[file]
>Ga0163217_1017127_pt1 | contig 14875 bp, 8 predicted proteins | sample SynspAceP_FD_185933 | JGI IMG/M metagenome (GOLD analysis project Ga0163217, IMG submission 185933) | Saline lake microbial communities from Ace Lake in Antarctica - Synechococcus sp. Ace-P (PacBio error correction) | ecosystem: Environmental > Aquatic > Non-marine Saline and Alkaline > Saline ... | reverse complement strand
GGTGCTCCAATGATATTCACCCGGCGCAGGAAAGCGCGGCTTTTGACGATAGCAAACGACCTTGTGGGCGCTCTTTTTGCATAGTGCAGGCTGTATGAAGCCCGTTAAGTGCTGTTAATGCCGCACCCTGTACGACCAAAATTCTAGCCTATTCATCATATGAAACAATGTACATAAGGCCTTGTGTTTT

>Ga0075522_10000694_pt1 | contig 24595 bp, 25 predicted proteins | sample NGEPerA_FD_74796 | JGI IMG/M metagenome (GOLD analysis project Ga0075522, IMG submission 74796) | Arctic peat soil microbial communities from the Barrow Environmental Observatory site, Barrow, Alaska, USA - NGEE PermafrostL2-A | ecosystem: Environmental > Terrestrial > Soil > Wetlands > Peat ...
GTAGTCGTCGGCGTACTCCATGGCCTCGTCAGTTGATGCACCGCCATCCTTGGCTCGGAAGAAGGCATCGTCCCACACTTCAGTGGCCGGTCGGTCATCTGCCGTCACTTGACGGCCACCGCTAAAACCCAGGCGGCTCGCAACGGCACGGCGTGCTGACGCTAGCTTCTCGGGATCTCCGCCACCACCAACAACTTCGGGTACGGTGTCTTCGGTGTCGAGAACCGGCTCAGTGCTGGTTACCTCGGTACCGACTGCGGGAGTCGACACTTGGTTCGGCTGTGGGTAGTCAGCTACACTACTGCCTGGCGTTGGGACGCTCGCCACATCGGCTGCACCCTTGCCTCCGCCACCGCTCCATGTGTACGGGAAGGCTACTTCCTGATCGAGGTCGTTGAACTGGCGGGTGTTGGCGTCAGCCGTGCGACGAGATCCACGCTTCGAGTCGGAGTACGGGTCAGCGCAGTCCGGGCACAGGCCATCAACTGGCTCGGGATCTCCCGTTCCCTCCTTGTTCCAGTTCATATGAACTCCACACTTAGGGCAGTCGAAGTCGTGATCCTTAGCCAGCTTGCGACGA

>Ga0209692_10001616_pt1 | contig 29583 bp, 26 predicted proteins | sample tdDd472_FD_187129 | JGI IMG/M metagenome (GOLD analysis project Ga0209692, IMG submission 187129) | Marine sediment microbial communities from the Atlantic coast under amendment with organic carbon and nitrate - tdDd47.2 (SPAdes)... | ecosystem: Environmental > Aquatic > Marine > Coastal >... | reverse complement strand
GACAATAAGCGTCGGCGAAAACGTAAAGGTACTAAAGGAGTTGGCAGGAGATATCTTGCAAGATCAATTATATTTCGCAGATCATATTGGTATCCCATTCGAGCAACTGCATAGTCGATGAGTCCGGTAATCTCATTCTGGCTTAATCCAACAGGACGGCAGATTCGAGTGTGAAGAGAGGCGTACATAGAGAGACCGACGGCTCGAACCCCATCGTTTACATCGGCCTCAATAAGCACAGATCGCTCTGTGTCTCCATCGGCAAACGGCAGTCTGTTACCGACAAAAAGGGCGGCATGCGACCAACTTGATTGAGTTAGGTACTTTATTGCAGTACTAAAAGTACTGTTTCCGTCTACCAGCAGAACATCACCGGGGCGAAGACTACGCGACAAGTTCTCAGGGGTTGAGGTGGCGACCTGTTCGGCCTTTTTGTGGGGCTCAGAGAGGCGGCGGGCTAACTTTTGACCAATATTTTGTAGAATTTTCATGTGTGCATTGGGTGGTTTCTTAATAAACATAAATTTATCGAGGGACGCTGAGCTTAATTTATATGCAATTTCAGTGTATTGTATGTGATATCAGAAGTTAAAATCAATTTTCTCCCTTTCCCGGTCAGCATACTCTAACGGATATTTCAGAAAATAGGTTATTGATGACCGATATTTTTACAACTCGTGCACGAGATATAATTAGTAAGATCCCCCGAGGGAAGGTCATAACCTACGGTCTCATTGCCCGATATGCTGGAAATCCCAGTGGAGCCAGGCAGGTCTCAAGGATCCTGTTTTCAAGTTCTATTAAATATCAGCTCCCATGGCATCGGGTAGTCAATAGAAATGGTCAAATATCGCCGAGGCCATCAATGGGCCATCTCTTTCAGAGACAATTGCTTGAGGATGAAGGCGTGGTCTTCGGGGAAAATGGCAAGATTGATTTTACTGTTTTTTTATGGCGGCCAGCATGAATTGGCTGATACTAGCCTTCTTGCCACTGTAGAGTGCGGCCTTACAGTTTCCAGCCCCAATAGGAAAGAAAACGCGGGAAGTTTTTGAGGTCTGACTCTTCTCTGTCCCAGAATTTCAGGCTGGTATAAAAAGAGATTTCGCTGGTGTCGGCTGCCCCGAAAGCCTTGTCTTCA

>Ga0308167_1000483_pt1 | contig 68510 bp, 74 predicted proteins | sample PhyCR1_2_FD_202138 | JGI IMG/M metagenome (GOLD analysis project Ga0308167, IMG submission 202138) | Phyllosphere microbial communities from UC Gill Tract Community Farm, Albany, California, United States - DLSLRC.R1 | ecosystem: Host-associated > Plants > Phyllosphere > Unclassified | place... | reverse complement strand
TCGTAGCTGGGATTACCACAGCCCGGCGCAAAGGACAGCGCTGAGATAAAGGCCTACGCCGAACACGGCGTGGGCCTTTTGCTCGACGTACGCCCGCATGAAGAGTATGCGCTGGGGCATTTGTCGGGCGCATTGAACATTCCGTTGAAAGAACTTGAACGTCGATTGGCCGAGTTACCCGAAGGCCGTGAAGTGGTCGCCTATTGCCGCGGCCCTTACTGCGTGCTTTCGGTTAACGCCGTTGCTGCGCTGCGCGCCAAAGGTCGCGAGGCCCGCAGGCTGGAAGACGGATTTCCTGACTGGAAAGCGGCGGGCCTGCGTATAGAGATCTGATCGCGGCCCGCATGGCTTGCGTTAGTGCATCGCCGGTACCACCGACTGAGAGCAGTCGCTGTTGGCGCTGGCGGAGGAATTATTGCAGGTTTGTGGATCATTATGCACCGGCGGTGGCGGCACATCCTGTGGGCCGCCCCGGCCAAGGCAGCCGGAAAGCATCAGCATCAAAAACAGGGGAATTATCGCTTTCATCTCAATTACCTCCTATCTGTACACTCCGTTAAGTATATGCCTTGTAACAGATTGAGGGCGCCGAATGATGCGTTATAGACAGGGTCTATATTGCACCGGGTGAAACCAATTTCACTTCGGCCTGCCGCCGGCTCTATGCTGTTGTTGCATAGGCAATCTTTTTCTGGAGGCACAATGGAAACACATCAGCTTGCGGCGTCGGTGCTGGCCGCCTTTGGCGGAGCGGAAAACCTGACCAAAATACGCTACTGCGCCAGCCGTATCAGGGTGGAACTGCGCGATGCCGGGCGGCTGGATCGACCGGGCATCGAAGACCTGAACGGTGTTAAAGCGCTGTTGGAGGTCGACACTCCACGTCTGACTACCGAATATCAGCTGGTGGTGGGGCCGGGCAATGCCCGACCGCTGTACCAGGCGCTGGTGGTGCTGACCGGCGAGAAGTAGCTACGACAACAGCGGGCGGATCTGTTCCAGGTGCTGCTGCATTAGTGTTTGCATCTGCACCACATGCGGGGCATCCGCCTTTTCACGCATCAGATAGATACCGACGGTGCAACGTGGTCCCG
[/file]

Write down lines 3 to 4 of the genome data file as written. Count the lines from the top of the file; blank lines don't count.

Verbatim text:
>Ga0075522_10000694_pt1 | contig 24595 bp, 25 predicted proteins | sample NGEPerA_FD_74796 | JGI IMG/M metagenome (GOLD analysis project Ga0075522, IMG submission 74796) | Arctic peat soil microbial communities from the Barrow Environmental Observatory site, Barrow, Alaska, USA - NGEE PermafrostL2-A | ecosystem: Environmental > Terrestrial > Soil > Wetlands > Peat ...
GTAGTCGTCGGCGTACTCCATGGCCTCGTCAGTTGATGCACCGCCATCCTTGGCTCGGAAGAAGGCATCGTCCCACACTTCAGTGGCCGGTCGGTCATCTGCCGTCACTTGACGGCCACCGCTAAAACCCAGGCGGCTCGCAACGGCACGGCGTGCTGACGCTAGCTTCTCGGGATCTCCGCCACCACCAACAACTTCGGGTACGGTGTCTTCGGTGTCGAGAACCGGCTCAGTGCTGGTTACCTCGGTACCGACTGCGGGAGTCGACACTTGGTTCGGCTGTGGGTAGTCAGCTACACTACTGCCTGGCGTTGGGACGCTCGCCACATCGGCTGCACCCTTGCCTCCGCCACCGCTCCATGTGTACGGGAAGGCTACTTCCTGATCGAGGTCGTTGAACTGGCGGGTGTTGGCGTCAGCCGTGCGACGAGATCCACGCTTCGAGTCGGAGTACGGGTCAGCGCAGTCCGGGCACAGGCCATCAACTGGCTCGGGATCTCCCGTTCCCTCCTTGTTCCAGTTCATATGAACTCCACACTTAGGGCAGTCGAAGTCGTGATCCTTAGCCAGCTTGCGACGA